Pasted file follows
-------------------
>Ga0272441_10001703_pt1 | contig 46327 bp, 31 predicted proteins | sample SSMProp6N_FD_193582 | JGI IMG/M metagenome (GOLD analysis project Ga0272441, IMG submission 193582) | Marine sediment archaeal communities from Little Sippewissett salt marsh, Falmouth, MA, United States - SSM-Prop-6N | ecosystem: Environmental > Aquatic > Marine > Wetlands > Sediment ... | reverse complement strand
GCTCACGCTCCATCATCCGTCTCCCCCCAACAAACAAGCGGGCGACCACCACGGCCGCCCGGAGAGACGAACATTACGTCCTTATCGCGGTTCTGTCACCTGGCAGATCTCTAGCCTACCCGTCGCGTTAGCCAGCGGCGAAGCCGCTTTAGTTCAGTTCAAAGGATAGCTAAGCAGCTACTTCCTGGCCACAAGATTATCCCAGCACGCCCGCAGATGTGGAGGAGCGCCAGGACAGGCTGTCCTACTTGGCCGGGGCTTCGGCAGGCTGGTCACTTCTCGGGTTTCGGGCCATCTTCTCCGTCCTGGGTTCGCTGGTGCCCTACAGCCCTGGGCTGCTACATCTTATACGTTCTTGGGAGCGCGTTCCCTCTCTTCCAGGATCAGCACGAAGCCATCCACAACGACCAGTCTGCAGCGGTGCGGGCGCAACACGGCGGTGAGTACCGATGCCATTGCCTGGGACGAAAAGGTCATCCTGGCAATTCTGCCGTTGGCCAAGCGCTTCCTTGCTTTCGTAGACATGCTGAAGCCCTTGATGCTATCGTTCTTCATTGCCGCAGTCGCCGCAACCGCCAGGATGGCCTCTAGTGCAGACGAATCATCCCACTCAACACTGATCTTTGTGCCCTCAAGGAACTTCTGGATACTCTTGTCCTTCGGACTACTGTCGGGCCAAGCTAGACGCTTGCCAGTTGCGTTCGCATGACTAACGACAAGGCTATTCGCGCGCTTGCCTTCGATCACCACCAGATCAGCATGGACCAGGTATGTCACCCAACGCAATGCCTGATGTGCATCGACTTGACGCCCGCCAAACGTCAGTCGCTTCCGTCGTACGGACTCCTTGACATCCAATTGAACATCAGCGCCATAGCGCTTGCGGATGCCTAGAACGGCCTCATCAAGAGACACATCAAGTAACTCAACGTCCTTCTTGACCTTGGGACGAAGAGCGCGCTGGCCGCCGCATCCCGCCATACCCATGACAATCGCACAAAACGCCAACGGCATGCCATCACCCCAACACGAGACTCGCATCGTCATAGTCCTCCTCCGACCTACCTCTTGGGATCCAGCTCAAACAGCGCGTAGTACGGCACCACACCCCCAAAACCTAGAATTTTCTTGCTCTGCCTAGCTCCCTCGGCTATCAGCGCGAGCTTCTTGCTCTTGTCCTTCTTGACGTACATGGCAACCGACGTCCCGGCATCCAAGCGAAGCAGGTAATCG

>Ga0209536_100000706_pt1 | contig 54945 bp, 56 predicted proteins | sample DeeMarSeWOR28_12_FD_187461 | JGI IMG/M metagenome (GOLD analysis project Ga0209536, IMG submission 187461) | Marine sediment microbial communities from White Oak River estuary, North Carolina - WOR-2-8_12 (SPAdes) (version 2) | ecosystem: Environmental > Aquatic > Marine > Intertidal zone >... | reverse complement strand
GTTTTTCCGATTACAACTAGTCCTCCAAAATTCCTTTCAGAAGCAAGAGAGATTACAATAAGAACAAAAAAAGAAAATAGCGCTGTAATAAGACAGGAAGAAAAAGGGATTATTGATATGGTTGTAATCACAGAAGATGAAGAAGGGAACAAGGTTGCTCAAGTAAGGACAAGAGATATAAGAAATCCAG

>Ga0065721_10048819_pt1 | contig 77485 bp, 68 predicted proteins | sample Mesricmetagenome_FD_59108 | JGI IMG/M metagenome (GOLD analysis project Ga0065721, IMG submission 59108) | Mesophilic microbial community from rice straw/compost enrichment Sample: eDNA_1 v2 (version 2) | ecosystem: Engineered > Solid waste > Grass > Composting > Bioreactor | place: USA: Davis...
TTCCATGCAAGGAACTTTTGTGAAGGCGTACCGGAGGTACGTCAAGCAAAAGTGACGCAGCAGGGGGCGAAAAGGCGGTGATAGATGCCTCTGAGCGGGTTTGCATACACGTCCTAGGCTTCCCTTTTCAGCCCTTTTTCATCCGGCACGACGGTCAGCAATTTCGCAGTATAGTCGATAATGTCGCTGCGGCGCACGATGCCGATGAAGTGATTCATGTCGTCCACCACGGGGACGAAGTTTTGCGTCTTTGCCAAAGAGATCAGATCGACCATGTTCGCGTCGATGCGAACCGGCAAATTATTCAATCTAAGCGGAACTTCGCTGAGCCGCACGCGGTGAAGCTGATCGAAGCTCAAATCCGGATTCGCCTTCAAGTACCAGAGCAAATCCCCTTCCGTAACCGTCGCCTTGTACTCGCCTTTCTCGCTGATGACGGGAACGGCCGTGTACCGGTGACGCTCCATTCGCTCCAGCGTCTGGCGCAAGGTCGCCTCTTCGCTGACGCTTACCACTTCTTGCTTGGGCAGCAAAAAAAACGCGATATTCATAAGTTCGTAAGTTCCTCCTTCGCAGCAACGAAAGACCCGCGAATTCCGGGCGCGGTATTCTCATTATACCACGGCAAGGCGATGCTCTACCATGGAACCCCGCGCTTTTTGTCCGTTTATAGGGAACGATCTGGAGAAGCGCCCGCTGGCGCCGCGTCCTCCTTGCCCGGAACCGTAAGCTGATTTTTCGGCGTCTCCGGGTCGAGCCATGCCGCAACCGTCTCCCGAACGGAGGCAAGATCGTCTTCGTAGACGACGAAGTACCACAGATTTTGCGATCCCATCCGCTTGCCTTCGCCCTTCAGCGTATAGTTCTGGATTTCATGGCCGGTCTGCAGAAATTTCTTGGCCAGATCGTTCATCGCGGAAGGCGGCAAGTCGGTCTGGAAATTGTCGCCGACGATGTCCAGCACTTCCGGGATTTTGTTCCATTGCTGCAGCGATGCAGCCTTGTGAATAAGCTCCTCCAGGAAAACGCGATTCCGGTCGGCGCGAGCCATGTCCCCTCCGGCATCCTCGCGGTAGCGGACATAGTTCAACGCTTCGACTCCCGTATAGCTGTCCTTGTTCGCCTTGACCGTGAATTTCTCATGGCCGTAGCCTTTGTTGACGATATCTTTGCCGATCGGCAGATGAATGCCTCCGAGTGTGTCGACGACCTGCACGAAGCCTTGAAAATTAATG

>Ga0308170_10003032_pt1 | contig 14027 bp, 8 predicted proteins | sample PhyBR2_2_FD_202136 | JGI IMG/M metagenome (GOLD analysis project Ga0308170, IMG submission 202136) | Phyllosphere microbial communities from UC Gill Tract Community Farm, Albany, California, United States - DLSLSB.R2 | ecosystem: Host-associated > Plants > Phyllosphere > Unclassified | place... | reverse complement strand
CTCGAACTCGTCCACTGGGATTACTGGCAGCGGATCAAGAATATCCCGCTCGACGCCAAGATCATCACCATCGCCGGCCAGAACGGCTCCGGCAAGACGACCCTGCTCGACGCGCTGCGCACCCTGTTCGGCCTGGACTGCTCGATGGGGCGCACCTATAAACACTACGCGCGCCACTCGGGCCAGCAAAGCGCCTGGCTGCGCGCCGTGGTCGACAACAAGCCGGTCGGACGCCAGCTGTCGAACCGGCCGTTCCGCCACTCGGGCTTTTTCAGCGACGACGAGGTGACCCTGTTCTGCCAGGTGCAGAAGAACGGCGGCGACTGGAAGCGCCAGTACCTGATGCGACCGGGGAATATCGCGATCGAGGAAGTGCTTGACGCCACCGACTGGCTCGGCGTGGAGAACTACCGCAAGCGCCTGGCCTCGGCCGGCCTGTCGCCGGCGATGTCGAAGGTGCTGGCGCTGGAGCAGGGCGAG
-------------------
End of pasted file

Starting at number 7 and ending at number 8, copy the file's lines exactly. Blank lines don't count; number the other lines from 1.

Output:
>Ga0308170_10003032_pt1 | contig 14027 bp, 8 predicted proteins | sample PhyBR2_2_FD_202136 | JGI IMG/M metagenome (GOLD analysis project Ga0308170, IMG submission 202136) | Phyllosphere microbial communities from UC Gill Tract Community Farm, Albany, California, United States - DLSLSB.R2 | ecosystem: Host-associated > Plants > Phyllosphere > Unclassified | place... | reverse complement strand
CTCGAACTCGTCCACTGGGATTACTGGCAGCGGATCAAGAATATCCCGCTCGACGCCAAGATCATCACCATCGCCGGCCAGAACGGCTCCGGCAAGACGACCCTGCTCGACGCGCTGCGCACCCTGTTCGGCCTGGACTGCTCGATGGGGCGCACCTATAAACACTACGCGCGCCACTCGGGCCAGCAAAGCGCCTGGCTGCGCGCCGTGGTCGACAACAAGCCGGTCGGACGCCAGCTGTCGAACCGGCCGTTCCGCCACTCGGGCTTTTTCAGCGACGACGAGGTGACCCTGTTCTGCCAGGTGCAGAAGAACGGCGGCGACTGGAAGCGCCAGTACCTGATGCGACCGGGGAATATCGCGATCGAGGAAGTGCTTGACGCCACCGACTGGCTCGGCGTGGAGAACTACCGCAAGCGCCTGGCCTCGGCCGGCCTGTCGCCGGCGATGTCGAAGGTGCTGGCGCTGGAGCAGGGCGAG